Asparaginase (Erwinase ®, crisantaspase, Spectrila® or L-asparaginase)

Asparaginase (Erwinase®) is a chemotherapy drug used to treat acute lymphoblastic leukaemia (ALL). It may also be used to treat other cancers.

It is best to read this information with our general information about chemotherapy and the type of cancer you have.

Asparaginase is usually given into a vein. You usually have it during a hospital stay. Your cancer doctor or nurse will tell you how often you will have it.

Like all chemotherapy drugs, asparaginase can cause side effects. Some of the side effects can be serious, so it is important to read the detailed information below.

Your healthcare team can give you advice on how to manage any side effects. Tell your doc-tor or nurse straight away if you:

  • have a temperature
  • feel unwell
  • have severe side effects, including any we do not mention here.

Rarely, side effects may be life-threatening. Your cancer doctor or nurse can explain the risk of these side effects to you.

If you need medical attention for any reason other than cancer, always tell the healthcare staff that you are having this treatment.

What is asparaginase (Erwinase®)?

Asparaginase is used to treat acute lymphoblastic leukaemia (ALL).

It may sometimes be used to treat other cancers. It is best to read this information with our general information about chemotherapy and the type of cancer you have.


How asparaginase is given

You will be given asparaginase in the chemotherapy day unit or during a stay in hospital. A chemotherapy nurse will give it to you. Asparaginase can be given in combination with other cancer drugs.

During treatment you usually see a cancer doctor, a chemotherapy nurse or a specialist nurse. This is who we mean when we mention doctor or nurse in this information.

Before or on the day of treatment, a nurse or person trained to take blood (phlebotomist) will take a blood sample from you. This is to check that your blood cells are at safe level to have chemotherapy.

You will also see a doctor or nurse before you have chemotherapy. They will ask you how you have been feeling. If your blood results are okay, the pharmacist will prepare your chemotherapy. Your nurse will tell you when your treatment is likely to be ready.

Your nurse usually gives you anti-sickness (anti-emetic) drugs before the chemotherapy. The chemotherapy drugs can be given in one of the following ways:

  • into a muscle (intramuscular injection)
  • under the skin (subcutaneous injection)
  • through a short thin tube the nurse puts into a vein in your arm or hand (cannula)
  • through a fine tube that goes under the skin of your chest and into a vein close by (central line)
  • through a fine tube that is put into a vein in your arm and goes up into a vein in your chest (PICC line).

Your course of chemotherapy

You usually have a course of several cycles of treatment over a few months. Your nurse or doctor will discuss your treatment plan with you.


About side effects

We explain the most common side effects of this treatment here. We also include some less common side effects.

You may get some of the side effects we mention, but you are unlikely to get all of them. If you are also having treatment with other cancer drugs, you may have some side effects that we haven’t listed here. Always tell your doctor, nurse or pharmacist about any side effects you have.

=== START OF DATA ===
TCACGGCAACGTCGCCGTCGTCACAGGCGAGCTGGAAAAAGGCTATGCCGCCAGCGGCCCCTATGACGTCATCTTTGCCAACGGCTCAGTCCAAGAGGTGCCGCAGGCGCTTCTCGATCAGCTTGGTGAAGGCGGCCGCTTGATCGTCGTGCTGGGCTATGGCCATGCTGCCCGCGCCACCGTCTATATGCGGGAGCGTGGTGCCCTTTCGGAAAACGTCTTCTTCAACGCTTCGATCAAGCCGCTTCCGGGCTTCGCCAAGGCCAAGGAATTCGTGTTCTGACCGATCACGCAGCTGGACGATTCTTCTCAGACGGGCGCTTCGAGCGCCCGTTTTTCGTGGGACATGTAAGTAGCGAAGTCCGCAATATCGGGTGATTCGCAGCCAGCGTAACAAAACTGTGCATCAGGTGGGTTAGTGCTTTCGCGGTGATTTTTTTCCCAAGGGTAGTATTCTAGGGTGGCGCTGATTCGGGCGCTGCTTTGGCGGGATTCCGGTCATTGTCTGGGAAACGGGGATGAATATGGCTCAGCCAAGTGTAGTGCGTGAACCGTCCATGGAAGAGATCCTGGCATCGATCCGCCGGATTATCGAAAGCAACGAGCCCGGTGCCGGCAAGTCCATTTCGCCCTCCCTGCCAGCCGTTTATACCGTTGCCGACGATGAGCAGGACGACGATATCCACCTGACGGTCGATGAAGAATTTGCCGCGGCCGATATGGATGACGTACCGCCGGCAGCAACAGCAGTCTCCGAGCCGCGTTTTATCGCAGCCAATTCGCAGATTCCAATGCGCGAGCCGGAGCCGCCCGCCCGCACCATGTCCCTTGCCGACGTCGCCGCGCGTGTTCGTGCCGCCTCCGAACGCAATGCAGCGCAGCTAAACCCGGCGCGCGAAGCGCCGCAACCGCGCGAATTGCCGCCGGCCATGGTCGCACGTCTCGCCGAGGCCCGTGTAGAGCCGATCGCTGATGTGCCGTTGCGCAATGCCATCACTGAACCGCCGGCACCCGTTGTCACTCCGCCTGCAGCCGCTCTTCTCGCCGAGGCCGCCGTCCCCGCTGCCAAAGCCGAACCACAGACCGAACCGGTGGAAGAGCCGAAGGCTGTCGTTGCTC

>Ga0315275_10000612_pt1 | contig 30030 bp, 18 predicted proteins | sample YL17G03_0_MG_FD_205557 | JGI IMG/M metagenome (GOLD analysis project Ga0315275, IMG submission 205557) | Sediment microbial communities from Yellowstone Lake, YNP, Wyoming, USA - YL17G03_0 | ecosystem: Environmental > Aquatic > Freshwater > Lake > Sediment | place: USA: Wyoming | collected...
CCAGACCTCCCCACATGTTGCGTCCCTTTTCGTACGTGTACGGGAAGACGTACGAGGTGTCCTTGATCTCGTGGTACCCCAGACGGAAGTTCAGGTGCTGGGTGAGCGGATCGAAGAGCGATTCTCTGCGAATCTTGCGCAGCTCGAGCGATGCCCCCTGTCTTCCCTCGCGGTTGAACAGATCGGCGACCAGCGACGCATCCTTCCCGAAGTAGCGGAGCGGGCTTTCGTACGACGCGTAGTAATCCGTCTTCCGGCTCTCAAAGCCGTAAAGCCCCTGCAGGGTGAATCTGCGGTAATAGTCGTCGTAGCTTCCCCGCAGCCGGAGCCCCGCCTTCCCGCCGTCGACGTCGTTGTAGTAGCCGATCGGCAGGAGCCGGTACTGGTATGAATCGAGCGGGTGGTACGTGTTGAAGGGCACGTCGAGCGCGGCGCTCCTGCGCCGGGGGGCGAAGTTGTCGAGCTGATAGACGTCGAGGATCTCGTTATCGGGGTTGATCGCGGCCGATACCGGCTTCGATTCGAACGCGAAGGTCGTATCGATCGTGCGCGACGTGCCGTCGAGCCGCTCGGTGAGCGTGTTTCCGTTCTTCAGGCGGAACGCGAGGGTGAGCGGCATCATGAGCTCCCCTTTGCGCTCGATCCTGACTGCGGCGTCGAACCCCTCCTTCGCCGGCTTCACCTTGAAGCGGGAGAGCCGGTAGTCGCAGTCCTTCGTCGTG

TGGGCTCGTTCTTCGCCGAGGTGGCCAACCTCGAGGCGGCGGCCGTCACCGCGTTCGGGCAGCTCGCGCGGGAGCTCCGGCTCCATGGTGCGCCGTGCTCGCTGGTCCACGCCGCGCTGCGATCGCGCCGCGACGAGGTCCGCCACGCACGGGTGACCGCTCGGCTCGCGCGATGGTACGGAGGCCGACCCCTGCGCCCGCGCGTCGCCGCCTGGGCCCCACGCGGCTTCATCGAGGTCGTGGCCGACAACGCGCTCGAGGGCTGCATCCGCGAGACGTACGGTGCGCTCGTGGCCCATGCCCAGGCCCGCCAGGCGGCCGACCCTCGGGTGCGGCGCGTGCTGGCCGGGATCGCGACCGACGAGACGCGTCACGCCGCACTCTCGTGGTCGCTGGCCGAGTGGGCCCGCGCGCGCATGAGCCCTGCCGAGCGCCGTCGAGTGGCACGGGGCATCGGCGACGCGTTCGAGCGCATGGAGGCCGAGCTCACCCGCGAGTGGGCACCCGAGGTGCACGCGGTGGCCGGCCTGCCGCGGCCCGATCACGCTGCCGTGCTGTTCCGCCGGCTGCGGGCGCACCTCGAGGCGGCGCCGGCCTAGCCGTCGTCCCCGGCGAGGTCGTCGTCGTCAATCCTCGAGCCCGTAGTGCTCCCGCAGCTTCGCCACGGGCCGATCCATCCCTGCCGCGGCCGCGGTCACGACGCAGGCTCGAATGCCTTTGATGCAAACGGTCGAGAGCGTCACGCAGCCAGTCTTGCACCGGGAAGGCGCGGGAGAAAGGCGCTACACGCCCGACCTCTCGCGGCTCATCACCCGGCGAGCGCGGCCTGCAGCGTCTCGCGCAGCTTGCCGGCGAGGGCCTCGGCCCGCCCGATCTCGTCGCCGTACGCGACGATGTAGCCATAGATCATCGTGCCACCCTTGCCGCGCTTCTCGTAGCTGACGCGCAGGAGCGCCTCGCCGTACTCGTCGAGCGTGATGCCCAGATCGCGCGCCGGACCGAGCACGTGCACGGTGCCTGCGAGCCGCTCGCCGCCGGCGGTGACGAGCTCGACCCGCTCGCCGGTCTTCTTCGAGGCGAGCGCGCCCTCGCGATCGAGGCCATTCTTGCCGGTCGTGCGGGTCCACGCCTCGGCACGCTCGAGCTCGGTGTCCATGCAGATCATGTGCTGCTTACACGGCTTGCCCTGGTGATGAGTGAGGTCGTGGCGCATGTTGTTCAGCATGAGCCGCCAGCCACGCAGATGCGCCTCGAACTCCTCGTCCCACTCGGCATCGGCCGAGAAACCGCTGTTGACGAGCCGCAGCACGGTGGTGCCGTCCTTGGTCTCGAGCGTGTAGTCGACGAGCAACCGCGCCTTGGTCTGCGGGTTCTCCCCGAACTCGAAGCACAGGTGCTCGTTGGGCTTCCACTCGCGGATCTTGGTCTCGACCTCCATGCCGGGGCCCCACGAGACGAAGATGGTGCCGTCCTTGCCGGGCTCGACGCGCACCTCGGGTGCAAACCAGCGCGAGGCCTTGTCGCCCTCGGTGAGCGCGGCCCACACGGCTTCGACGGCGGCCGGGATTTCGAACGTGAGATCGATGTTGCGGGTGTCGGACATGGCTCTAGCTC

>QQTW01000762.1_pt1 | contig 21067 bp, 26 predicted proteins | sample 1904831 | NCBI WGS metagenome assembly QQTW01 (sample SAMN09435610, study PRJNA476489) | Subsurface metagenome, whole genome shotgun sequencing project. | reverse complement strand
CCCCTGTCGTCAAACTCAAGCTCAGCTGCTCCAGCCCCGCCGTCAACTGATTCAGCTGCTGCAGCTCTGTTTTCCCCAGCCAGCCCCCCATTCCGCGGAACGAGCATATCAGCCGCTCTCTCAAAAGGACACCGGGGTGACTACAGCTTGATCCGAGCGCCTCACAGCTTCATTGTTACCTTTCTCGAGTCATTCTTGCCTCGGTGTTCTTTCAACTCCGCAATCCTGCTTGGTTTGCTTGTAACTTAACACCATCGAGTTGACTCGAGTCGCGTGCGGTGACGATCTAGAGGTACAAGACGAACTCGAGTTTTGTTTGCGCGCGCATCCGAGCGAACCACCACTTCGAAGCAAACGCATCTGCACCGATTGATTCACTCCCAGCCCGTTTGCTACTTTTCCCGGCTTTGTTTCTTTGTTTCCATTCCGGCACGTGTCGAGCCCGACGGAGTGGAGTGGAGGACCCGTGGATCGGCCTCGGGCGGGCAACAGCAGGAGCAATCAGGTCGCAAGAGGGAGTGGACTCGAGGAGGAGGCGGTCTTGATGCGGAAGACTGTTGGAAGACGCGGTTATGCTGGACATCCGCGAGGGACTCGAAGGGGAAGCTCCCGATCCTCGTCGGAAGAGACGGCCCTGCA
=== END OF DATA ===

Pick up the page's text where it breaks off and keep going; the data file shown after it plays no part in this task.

Your doctor can give you drugs to help control some side effects. It is important to take them exactly as your nurse or pharmacist explains. This means they will be more likely to work for you. Your nurse will give you advice about managing your side effects. After your treatment is over, most side effects start to improve.

Serious and life-threatening side effects

Some cancer treatments can cause severe side effects. Rarely, these may be life-threatening. Your cancer doctor or nurse can explain the risk of these side effects to you.

Contact the hospital

Your nurse will give you telephone numbers for the hospital. If you feel unwell or need advice, you can call them at any time of the day or night. Save these numbers in your phone or keep them somewhere safe.

More information

We cannot list every side effect for this treatment. There are some rare side effects that are not listed. You can visit the electronic Medicines Compendium (eMC) for more detailed information.


Side effects during treatment

Allergic reaction

Some people have an allergic reaction while having this treatment. Signs of a reaction can include:

  • feeling hot or flushed 
  • a skin rash
  • itching
  • shivering
  • feeling dizzy
  • a headache
  • feeling breathless 
  • swelling of your face or mouth
  • pain in your back, tummy or chest.

Your nurse will check you for signs of a reaction during your treatment. If you feel unwell or have any of these signs, tell them straight away. If you do have a reaction, it can be treated quickly.

Sometimes a reaction can happen a few hours after treatment. If you get any signs or feel unwell after you get home, contact the hospital straight away.

Pain along the vein

Asparaginase can cause pain at the place where the injection is given or along the vein. If you feel pain, tell your nurse or doctor straight away so that they can check the site. They may give the drug more slowly or flush it through with more fluid to reduce pain.


Common side effects

Swollen pancreas (pancreatitis)

Asparaginase can cause a swollen pancreas (pancreatitis). Tell your doctor straight away if you get sharp pain in the upper tummy (abdomen) with sickness and vomiting. They will examine your tummy and prescribe medicines that can help.

Effects on the liver

Asparaginase may affect how your liver works. This is usually mild and goes back to normal after treatment. You will have blood tests to check how well your liver is working.

Blood clotting

The liver makes proteins that help blood to clot. Asparaginase can cause too many or too few of these proteins to be made. Too many clotting proteins can lead to blood clots (thrombosis).

Symptoms of a blood clot include:

  • pain, redness or swelling in a leg or arm
  • breathlessness
  • chest pain.

If you have any of these symptoms, contact a doctor straight away.

A blood clot is serious, but can be treated with drugs that thin the blood. Your doctor or nurse can give you more information.

If not enough of these proteins are produced, there may be a slight chance of more bleeding or bruising than usual – although this isn't common. Tell your doctor if you notice any bleeding or bruising.